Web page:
Proposed Local Historic Districts

Memorandums to the Zoning & Planning Committee

 Newton Highlands 5-8-17

West Newton 6-12-17

What is a local historic district (LHD)?

Local Historic Districts are areas of historic and/or architectural value in which historic buildings and their settings are protected by public review.  A Local Historic District is established and administered by a community to protect the distinctive characteristics of historically important areas, and to encourage new designs that are compatible with the area's setting.  Local Historic District ordinances are local laws that are adopted by communities under Chapter 40C of the General Laws of the Commonwealth of Massachusetts, enacted in 1960.  40C and local ordinances define how Local Historic Districts operate.  Historic District Commissions do not necessarily prevent changes or new construction.  They ensure that changes and additions are appropriate, and protect the architectural and historic values of the district.  A Local Historic District is not intended to be burdensome to property owners, but is established by a community to manage changes and protect historic buildings, landscapes, and character of a district.  Here is a link to the state law:

Does Newton already have any local historic districts?

The City of Newton currently has four: Upper Falls, Chestnut Hill, Newtonville, and Auburndale. Combined, the districts consist of 887 properties. Each local historic district has its own commission comprised of Newton residents who volunteer to serve and are realtors, architects, attorneys, and citizens at large.

Links to all four LHDs can be viewed here:

My property is located in a proposed local historic district.  What will it mean for my property?

Inclusion in a Local Historic District does not affect the use of buildings, but does subject exterior changes to review by a historic district commission if there is a change in the proposed materials to be used.  Maintenance is also not subject to local historic district review. This design review process assures that changes in form or materials of a historic building will not detract from the district's historic character.  This law also takes into account the materials on your house at the time the local historic district goes into effect.  No property owner will be required to restore their home to a more historical appearance.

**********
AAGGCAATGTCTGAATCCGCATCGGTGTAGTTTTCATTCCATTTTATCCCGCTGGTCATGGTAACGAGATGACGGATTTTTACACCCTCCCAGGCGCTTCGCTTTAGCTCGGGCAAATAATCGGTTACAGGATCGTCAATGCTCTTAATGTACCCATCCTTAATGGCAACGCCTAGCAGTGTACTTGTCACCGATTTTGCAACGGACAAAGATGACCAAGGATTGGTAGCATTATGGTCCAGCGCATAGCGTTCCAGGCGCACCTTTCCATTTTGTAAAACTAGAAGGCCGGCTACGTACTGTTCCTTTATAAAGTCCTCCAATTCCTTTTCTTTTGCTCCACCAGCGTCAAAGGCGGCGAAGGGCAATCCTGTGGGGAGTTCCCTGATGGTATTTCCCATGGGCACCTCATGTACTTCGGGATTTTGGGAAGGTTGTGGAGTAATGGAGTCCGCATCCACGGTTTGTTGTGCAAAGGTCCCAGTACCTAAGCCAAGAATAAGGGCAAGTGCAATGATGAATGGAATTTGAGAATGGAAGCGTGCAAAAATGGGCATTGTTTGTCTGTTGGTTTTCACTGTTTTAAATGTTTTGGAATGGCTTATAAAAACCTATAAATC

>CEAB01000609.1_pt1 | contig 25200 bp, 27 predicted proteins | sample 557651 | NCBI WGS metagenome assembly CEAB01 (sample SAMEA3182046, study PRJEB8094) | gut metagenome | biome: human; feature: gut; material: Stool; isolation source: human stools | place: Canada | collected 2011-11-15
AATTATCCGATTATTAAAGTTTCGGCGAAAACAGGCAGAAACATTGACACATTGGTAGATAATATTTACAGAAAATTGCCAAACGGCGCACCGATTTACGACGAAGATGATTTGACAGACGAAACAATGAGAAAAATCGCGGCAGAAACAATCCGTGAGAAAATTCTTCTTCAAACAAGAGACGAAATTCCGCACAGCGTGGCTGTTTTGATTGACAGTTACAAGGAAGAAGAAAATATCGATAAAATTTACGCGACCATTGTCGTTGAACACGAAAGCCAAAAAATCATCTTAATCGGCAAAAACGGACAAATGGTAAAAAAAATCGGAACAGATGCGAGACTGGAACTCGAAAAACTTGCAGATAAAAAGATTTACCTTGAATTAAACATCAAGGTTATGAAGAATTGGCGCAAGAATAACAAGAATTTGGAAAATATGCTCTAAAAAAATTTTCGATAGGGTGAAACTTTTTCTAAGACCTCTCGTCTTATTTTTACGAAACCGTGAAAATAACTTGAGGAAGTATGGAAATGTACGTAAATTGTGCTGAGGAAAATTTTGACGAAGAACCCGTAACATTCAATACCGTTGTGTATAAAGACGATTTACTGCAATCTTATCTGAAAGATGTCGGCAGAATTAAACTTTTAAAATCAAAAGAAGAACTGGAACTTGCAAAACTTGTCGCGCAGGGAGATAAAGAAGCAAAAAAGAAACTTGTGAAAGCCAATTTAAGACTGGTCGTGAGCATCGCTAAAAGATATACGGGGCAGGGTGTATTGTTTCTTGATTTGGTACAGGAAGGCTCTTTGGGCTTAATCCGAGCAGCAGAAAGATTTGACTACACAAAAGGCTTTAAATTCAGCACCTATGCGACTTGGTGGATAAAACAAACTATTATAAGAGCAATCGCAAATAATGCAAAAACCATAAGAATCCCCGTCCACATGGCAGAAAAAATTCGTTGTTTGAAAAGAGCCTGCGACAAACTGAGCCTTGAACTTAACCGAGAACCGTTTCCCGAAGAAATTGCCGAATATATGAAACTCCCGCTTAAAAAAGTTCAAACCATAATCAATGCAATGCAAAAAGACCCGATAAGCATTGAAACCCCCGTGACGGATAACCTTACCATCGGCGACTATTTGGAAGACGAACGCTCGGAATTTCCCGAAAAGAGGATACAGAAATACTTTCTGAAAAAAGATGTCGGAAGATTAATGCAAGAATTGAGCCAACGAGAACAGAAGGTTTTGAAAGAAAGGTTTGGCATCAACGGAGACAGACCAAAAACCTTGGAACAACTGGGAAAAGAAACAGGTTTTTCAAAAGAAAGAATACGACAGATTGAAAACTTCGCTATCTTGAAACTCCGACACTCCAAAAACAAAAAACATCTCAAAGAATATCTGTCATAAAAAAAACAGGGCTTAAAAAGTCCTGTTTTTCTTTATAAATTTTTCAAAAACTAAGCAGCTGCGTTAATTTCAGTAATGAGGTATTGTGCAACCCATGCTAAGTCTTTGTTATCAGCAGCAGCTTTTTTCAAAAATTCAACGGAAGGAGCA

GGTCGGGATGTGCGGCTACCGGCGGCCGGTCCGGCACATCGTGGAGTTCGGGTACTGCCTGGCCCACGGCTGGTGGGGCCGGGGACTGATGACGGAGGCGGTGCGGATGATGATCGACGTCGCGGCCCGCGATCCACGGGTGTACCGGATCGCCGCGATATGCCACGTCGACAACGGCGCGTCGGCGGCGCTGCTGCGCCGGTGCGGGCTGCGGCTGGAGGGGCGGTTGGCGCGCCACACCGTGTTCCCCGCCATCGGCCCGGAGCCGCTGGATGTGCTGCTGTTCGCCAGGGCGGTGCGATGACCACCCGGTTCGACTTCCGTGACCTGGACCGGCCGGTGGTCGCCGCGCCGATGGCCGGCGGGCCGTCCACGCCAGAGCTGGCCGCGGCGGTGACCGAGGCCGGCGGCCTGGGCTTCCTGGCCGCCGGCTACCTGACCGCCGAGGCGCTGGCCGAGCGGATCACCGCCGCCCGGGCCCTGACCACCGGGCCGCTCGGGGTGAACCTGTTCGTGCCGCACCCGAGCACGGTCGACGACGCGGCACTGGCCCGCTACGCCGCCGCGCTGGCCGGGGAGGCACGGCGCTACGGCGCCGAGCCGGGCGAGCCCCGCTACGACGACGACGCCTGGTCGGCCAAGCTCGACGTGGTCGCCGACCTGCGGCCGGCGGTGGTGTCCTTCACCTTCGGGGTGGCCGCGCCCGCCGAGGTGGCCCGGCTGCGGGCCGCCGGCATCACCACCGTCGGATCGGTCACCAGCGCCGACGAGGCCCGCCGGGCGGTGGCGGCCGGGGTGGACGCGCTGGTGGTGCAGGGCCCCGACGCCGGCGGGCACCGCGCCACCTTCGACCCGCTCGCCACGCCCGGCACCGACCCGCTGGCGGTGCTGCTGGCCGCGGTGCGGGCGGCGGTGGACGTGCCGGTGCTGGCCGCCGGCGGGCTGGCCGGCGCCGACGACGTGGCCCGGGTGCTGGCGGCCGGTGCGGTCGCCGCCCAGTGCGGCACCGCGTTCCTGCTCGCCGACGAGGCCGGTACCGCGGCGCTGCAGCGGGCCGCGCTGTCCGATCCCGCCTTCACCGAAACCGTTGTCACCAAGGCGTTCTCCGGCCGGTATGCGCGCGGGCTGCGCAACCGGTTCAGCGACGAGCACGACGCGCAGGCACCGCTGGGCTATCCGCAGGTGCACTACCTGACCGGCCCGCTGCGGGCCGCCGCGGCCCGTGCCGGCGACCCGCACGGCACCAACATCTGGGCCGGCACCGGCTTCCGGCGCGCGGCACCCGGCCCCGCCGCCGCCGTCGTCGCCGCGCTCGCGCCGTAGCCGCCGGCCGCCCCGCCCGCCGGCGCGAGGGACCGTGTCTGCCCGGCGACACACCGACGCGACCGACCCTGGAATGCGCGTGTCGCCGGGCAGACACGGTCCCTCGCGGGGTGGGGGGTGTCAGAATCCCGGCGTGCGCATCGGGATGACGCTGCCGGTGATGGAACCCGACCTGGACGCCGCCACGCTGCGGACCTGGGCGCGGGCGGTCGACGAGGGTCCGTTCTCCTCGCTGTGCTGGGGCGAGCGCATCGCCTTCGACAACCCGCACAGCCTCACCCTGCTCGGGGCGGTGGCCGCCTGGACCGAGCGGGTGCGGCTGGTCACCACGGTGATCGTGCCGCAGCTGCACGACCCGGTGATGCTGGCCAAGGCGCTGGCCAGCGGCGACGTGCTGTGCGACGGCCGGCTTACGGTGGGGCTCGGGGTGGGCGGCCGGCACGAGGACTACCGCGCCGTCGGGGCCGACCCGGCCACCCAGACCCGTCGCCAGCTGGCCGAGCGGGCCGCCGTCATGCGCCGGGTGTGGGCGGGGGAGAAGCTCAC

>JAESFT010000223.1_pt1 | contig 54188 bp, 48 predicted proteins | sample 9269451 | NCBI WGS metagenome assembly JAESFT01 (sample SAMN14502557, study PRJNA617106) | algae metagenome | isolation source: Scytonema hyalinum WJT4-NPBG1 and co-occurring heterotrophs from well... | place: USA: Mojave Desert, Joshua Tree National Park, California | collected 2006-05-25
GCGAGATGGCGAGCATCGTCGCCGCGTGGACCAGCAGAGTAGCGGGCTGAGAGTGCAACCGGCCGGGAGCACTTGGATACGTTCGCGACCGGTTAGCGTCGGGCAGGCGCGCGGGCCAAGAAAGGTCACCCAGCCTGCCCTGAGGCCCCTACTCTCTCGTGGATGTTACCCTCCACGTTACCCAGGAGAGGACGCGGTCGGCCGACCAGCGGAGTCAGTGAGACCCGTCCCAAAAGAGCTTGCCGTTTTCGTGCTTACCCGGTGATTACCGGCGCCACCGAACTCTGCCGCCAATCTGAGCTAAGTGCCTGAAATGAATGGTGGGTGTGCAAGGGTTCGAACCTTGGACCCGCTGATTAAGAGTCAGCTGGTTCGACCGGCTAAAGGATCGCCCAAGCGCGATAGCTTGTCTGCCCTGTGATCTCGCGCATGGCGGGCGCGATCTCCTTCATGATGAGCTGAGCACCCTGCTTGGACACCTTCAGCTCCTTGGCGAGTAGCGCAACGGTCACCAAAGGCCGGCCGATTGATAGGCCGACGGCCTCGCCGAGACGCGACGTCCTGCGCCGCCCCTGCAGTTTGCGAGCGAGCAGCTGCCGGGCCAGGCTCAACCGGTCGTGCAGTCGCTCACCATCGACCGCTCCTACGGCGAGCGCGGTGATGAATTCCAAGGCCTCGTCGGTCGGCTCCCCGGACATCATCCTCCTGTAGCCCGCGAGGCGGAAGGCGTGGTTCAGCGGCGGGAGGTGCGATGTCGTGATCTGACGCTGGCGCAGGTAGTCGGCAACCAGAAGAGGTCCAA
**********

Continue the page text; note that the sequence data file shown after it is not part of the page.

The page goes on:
What villages are proposing new local historic districts?

Newton Highlands and West Newton are proposing to add local historic districts in portions of those villages.  Volunteers in Newton Highlands and West Newton have prepared draft study reports for the review and approval by the Newton City Council.  The links to their reports are found here:

Newton Highlands Draft Study Report

West Newton Draft Study Report

Both reports were approved by the Newton Historical Commission and the Massachusetts Historical Commission.  Links to the Newton Historical Commission’s Records of Action and the Massachusetts Historical Commission’s decision letters can be found here:

Massachusetts Historical Commission Meeting Minutes 2-8-17

Newton Highlands Decisions 

West Newton Decisions

How does Newton establish a new local historic district?

The Secretary of the Commonwealth has issued a publication entitled Establishing Local Historic Districts, which details the steps communities must take to legally establish a Chapter 40C Local Historic District in their town or city.  The publication can be viewed here:

In addition, Newton staff prepared the flowchart below to help illustrate the process in Newton:


Where are we in the process of reviewing the two new LHDs in Newton?

Both proposed districts proposals in Newton Highlands and West Newton were heard before public hearings held by the Zoning and Planning Committee of the City Council, combined with the Planning Board. Both hearings are still open and will remain so until the fall.

How many towns and cities in Massachusetts have local historic districts?  How many have more than one like Newton does?

According to data provided by the Massachusetts Historical Commission, 125 towns and cities in Massachusetts have local historic districts authorized under either Chapter 40C or by special legislation.  Of these, and as of this writing, 46 communities have more than one local historic district.  Communities that allow individual local historic districts (e.g. a single historic property), have a great deal more of them.

Can new construction happen in a local historic district?

Yes, contingent upon commission review and approval.

Can multi-family housing be included in a local historic district?

Yes.  Local historic districts have no review authority over the use of historic structures or their interiors.

Are there penalties for owning a building that requires maintenance in a local historic district?

No.  Restoration and maintenance of historic buildings are allowed in local historic districts as of right.

Will I be able to paint my house any color I want without commission review?

Yes you may!


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